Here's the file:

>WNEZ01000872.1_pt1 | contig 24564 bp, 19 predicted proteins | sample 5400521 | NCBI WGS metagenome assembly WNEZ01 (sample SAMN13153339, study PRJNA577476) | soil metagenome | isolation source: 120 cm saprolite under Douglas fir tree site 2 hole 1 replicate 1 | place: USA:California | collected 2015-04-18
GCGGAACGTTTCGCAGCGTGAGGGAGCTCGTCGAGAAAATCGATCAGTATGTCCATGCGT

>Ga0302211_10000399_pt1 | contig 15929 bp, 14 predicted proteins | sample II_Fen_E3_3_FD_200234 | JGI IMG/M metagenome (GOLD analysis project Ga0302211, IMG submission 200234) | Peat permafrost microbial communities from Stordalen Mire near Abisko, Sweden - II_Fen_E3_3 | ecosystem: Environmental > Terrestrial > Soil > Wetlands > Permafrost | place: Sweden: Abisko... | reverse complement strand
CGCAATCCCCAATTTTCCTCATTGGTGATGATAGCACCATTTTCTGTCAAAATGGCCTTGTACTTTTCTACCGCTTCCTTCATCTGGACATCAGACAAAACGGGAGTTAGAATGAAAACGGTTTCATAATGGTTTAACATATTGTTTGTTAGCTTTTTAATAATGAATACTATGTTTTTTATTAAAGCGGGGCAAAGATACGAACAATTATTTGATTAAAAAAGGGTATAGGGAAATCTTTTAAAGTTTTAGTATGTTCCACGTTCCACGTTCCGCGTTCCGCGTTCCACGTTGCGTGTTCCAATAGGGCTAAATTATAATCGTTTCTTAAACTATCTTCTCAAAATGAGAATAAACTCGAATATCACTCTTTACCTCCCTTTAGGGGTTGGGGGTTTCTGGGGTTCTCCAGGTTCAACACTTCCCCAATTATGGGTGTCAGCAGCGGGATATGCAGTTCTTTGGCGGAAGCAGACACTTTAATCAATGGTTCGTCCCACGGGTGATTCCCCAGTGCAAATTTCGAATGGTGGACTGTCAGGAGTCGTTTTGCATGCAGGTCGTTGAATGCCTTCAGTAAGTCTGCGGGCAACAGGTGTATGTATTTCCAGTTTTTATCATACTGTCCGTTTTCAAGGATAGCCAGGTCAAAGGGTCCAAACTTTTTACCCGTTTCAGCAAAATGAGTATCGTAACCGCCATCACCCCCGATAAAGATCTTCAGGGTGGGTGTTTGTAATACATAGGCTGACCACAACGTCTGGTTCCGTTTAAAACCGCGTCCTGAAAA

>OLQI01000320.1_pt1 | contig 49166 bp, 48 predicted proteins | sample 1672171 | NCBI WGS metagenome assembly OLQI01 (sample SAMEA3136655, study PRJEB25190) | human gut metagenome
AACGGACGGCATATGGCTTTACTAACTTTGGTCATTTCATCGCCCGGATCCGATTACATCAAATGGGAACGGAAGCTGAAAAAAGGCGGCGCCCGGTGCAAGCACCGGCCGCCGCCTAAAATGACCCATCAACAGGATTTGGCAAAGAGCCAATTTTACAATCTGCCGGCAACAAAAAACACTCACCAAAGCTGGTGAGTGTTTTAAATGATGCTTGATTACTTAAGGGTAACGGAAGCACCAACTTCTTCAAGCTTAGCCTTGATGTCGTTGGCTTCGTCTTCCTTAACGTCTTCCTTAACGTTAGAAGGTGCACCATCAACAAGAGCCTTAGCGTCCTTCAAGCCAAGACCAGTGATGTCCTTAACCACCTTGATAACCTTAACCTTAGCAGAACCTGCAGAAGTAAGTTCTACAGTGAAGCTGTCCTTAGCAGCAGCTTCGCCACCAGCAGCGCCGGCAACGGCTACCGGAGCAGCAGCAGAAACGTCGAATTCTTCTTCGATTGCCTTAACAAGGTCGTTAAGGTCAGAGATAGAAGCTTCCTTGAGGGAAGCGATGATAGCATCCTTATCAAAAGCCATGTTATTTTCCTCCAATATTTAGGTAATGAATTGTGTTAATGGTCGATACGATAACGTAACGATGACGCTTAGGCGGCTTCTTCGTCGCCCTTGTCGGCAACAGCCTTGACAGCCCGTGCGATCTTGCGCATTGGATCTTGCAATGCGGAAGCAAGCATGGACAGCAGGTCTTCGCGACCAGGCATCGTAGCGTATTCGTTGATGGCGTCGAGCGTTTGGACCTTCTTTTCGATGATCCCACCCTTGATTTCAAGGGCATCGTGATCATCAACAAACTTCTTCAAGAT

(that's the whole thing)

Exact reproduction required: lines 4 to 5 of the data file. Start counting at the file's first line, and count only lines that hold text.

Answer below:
CGCAATCCCCAATTTTCCTCATTGGTGATGATAGCACCATTTTCTGTCAAAATGGCCTTGTACTTTTCTACCGCTTCCTTCATCTGGACATCAGACAAAACGGGAGTTAGAATGAAAACGGTTTCATAATGGTTTAACATATTGTTTGTTAGCTTTTTAATAATGAATACTATGTTTTTTATTAAAGCGGGGCAAAGATACGAACAATTATTTGATTAAAAAAGGGTATAGGGAAATCTTTTAAAGTTTTAGTATGTTCCACGTTCCACGTTCCGCGTTCCGCGTTCCACGTTGCGTGTTCCAATAGGGCTAAATTATAATCGTTTCTTAAACTATCTTCTCAAAATGAGAATAAACTCGAATATCACTCTTTACCTCCCTTTAGGGGTTGGGGGTTTCTGGGGTTCTCCAGGTTCAACACTTCCCCAATTATGGGTGTCAGCAGCGGGATATGCAGTTCTTTGGCGGAAGCAGACACTTTAATCAATGGTTCGTCCCACGGGTGATTCCCCAGTGCAAATTTCGAATGGTGGACTGTCAGGAGTCGTTTTGCATGCAGGTCGTTGAATGCCTTCAGTAAGTCTGCGGGCAACAGGTGTATGTATTTCCAGTTTTTATCATACTGTCCGTTTTCAAGGATAGCCAGGTCAAAGGGTCCAAACTTTTTACCCGTTTCAGCAAAATGAGTATCGTAACCGCCATCACCCCCGATAAAGATCTTCAGGGTGGGTGTTTGTAATACATAGGCTGACCACAACGTCTGGTTCCGTTTAAAACCGCGTCCTGAAAA

>OLQI01000320.1_pt1 | contig 49166 bp, 48 predicted proteins | sample 1672171 | NCBI WGS metagenome assembly OLQI01 (sample SAMEA3136655, study PRJEB25190) | human gut metagenome